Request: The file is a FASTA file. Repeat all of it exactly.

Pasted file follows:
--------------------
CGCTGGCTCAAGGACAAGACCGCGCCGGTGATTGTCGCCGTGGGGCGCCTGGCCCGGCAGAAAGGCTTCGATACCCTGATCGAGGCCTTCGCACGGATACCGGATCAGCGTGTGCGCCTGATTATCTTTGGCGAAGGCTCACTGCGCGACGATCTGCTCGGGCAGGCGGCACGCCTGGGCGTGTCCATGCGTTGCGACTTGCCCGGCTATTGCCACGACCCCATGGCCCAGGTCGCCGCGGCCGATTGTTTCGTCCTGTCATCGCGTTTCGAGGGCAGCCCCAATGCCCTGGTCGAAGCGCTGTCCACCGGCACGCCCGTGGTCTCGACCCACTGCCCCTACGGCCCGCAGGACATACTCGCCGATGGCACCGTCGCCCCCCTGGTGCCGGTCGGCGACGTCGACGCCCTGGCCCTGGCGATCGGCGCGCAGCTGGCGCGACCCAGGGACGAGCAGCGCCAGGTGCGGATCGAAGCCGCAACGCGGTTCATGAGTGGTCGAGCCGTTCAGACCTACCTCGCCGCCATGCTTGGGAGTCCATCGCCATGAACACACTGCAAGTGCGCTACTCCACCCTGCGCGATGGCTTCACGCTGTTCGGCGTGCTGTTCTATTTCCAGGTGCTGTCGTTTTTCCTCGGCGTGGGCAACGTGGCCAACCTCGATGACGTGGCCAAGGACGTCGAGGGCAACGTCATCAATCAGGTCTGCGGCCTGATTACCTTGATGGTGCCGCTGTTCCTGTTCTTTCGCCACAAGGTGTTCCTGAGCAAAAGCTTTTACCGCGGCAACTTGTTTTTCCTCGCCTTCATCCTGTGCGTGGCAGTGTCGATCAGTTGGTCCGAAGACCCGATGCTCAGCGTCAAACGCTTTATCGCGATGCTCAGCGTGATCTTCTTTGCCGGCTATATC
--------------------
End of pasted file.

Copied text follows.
CGCTGGCTCAAGGACAAGACCGCGCCGGTGATTGTCGCCGTGGGGCGCCTGGCCCGGCAGAAAGGCTTCGATACCCTGATCGAGGCCTTCGCACGGATACCGGATCAGCGTGTGCGCCTGATTATCTTTGGCGAAGGCTCACTGCGCGACGATCTGCTCGGGCAGGCGGCACGCCTGGGCGTGTCCATGCGTTGCGACTTGCCCGGCTATTGCCACGACCCCATGGCCCAGGTCGCCGCGGCCGATTGTTTCGTCCTGTCATCGCGTTTCGAGGGCAGCCCCAATGCCCTGGTCGAAGCGCTGTCCACCGGCACGCCCGTGGTCTCGACCCACTGCCCCTACGGCCCGCAGGACATACTCGCCGATGGCACCGTCGCCCCCCTGGTGCCGGTCGGCGACGTCGACGCCCTGGCCCTGGCGATCGGCGCGCAGCTGGCGCGACCCAGGGACGAGCAGCGCCAGGTGCGGATCGAAGCCGCAACGCGGTTCATGAGTGGTCGAGCCGTTCAGACCTACCTCGCCGCCATGCTTGGGAGTCCATCGCCATGAACACACTGCAAGTGCGCTACTCCACCCTGCGCGATGGCTTCACGCTGTTCGGCGTGCTGTTCTATTTCCAGGTGCTGTCGTTTTTCCTCGGCGTGGGCAACGTGGCCAACCTCGATGACGTGGCCAAGGACGTCGAGGGCAACGTCATCAATCAGGTCTGCGGCCTGATTACCTTGATGGTGCCGCTGTTCCTGTTCTTTCGCCACAAGGTGTTCCTGAGCAAAAGCTTTTACCGCGGCAACTTGTTTTTCCTCGCCTTCATCCTGTGCGTGGCAGTGTCGATCAGTTGGTCCGAAGACCCGATGCTCAGCGTCAAACGCTTTATCGCGATGCTCAGCGTGATCTTCTTTGCCGGCTATATC